5

I want to export equations from latex to import them into powerpoint (if possible as vector grafic .svg). I use windows7 / Office 2010 and sharelatex. Since I would like to export every equation, I tried:

\usepackage[active,tightpage]{preview}
\PreviewEnvironment{equation}
\begin{equation}
    \dot x = f(x(t))
\end{equation}
\begin{equation}
    x(t_0) = x_0
\end{equation}

But I have no idea, how to convert the pdf into a .svg file.

Would be great, if somebody could help.

0

2 Answers 2

1

I recommend you to convert into .eps encapsulated postscript: MS Office 2003 (on Windows XP SP2) handles .eps. I guess that MS 2007 on Win 7 handles too :)

The conversion process:

pdfcrop <pdf file without ext>.pdf
pdftops -f <page number> -l <page number> -eps "<pdf file without ext>-crop.pdf" 
rm  "<pdf file without ext>-crop.pdf"
mv  "<pdf file without ext>-crop.eps" <pdf file without ext>.eps

Not exactly that you asked, but works fine. Oh! And you have to got a nice cygwin!

3
  • @user:100231 can you please help me understand how to proceed with the conversion process? Do I write the instructions in cmd? Where should the file I want to convert to eps be? Many thanks.
    – Gunelle
    May 28, 2021 at 3:17
  • No, these are not Windows cmd commands. You have to use a POSIX-compatible programming and runtime environment like cygwin (or some Linux operating system).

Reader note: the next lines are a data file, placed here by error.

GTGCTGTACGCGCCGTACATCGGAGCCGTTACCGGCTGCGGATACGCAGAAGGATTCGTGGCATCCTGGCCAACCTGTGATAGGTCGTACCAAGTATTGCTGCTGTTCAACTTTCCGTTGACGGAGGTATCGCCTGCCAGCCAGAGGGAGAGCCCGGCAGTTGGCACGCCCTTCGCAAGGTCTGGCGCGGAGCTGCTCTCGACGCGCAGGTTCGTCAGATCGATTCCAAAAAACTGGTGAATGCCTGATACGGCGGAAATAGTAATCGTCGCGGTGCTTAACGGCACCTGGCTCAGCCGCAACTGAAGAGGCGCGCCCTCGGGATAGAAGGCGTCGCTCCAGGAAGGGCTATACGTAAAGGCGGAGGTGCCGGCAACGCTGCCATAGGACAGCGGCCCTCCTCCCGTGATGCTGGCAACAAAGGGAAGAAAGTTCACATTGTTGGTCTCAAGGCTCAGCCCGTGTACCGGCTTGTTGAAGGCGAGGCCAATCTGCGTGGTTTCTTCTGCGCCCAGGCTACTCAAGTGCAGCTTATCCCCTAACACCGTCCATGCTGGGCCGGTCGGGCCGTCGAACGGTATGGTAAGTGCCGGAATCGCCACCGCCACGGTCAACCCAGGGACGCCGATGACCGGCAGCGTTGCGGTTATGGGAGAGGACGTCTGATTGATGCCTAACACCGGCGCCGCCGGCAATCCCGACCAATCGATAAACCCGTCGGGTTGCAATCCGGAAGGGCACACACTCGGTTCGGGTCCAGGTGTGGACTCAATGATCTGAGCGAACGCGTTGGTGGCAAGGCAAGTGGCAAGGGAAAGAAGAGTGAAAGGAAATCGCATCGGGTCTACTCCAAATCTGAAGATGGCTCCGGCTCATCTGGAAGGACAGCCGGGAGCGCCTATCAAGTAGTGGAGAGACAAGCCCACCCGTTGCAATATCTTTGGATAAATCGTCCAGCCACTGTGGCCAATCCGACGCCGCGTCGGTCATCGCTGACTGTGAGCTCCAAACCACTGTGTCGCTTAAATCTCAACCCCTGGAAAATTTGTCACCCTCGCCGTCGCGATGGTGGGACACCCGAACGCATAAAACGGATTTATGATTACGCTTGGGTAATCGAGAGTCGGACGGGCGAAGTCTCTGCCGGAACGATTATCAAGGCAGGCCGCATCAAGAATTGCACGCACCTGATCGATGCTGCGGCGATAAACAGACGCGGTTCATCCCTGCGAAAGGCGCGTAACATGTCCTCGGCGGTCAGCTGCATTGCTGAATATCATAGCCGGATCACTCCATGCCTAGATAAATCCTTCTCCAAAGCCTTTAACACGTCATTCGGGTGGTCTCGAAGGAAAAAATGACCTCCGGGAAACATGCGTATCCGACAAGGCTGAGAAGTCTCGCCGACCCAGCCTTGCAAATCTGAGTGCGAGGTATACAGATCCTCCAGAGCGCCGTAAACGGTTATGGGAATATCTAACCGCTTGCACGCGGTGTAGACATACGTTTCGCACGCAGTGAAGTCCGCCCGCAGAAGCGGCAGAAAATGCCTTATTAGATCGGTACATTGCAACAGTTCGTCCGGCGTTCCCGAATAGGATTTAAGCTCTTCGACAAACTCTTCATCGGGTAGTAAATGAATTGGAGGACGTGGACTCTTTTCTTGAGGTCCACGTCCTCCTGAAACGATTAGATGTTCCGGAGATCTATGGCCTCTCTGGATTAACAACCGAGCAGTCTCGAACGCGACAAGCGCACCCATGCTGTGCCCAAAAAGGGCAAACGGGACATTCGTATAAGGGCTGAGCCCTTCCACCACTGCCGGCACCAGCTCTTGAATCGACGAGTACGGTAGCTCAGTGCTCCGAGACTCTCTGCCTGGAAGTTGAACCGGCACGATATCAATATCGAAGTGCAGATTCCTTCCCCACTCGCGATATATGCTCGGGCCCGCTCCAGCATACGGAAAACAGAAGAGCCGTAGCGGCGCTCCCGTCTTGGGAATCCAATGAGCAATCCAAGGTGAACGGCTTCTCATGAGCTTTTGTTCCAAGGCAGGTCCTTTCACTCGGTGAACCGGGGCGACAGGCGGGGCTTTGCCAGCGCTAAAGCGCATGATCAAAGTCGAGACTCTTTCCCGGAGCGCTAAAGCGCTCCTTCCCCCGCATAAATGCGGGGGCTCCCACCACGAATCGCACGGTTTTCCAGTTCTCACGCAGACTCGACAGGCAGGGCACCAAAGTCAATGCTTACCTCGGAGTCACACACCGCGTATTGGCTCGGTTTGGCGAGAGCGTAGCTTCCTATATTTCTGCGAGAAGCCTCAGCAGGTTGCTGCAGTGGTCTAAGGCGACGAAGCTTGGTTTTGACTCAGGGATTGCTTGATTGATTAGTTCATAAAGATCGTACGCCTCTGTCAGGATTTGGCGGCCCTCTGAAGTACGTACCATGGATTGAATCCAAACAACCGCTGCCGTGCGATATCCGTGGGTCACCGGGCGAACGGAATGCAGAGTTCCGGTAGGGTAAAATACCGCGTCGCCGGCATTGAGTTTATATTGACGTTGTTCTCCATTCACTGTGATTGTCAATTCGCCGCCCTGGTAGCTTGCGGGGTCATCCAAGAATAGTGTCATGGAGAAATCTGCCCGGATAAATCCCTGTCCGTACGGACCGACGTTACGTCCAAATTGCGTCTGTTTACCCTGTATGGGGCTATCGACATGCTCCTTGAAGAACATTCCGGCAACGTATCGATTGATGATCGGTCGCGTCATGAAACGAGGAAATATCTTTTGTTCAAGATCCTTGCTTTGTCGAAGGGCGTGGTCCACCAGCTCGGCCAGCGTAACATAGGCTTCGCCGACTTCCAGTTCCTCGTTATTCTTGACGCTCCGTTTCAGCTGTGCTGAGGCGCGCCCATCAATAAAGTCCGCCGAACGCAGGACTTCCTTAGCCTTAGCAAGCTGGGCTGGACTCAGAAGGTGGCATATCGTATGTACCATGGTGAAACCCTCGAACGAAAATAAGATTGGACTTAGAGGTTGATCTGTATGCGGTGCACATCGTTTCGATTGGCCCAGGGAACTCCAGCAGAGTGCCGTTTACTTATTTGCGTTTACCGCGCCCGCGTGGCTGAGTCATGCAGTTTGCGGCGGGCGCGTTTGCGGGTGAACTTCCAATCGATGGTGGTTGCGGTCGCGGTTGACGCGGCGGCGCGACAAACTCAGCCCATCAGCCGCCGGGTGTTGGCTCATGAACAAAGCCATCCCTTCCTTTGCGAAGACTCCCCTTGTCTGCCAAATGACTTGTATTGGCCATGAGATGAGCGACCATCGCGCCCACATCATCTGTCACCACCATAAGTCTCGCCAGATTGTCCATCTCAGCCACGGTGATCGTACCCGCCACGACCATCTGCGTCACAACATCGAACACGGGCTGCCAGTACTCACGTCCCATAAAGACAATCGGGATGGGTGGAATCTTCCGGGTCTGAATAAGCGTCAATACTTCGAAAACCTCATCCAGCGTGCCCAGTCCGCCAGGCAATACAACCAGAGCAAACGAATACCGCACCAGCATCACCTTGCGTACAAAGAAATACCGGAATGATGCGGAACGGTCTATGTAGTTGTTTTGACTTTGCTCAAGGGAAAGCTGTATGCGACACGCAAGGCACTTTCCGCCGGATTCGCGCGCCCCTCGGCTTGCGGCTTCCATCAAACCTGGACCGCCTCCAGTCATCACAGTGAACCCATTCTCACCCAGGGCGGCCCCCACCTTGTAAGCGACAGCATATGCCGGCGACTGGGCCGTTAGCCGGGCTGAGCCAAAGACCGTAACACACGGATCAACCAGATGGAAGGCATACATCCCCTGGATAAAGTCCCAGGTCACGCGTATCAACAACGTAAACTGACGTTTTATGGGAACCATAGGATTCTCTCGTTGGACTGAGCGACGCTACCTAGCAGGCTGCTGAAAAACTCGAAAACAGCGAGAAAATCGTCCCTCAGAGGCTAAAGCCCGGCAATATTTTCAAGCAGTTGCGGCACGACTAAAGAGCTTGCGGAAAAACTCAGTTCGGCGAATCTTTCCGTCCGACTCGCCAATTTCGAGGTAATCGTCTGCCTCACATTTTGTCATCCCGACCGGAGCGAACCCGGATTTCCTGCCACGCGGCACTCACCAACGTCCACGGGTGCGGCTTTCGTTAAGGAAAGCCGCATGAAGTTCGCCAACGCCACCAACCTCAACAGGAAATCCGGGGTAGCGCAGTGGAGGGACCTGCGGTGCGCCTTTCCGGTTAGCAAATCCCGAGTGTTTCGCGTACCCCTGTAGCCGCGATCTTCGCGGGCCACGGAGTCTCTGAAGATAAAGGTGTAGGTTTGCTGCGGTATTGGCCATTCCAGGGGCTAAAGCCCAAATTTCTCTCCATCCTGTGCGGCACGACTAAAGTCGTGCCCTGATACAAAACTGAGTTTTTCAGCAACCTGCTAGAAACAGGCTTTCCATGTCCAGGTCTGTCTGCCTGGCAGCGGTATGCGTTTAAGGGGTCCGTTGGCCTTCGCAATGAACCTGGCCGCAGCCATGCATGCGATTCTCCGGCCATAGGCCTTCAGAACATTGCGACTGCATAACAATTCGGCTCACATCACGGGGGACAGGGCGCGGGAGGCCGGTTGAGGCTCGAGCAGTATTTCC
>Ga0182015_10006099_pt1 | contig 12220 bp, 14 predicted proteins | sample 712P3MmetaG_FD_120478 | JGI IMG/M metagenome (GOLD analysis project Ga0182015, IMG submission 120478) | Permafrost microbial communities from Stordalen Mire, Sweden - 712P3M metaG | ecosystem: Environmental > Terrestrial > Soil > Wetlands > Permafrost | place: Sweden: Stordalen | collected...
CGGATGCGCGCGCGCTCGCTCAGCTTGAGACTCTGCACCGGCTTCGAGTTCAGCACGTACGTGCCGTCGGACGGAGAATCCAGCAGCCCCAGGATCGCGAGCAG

– Tom Solid
    May 29, 2021 at 3:57
  • Windows' cmd.exe is perfectly capable of running those commands. Only the last two will be del instead of rm and ren instead of mv.
    – Ben Voigt
    Jul 11, 2022 at 20:16
1

I would give a try to dvisvgm (part of TeXlive). You have to get a .dvi file with latex first and then you call dvisvgm.

% This is file t.tex
\documentclass{article}
\usepackage[active,tightpage]{preview}
\PreviewEnvironment{equation}
\begin{document}
\begin{equation}
    \dot x = f(x(t))
\end{equation}
\begin{equation}
    x(t_0) = x_0
\end{equation}
\end{document}

Then, in a shell:

latex t.tex
dvisvgm --no-fonts --page=1-2 t.dvi

This will create two files: t-1.svg and t-2.svg.

As a side note, Till Tantau, main author of tikz-pgf, has been working recently on a dvisvgm driver for tikz-pgf.

You must log in to answer this question.

Not the answer you're looking for? Browse other questions tagged .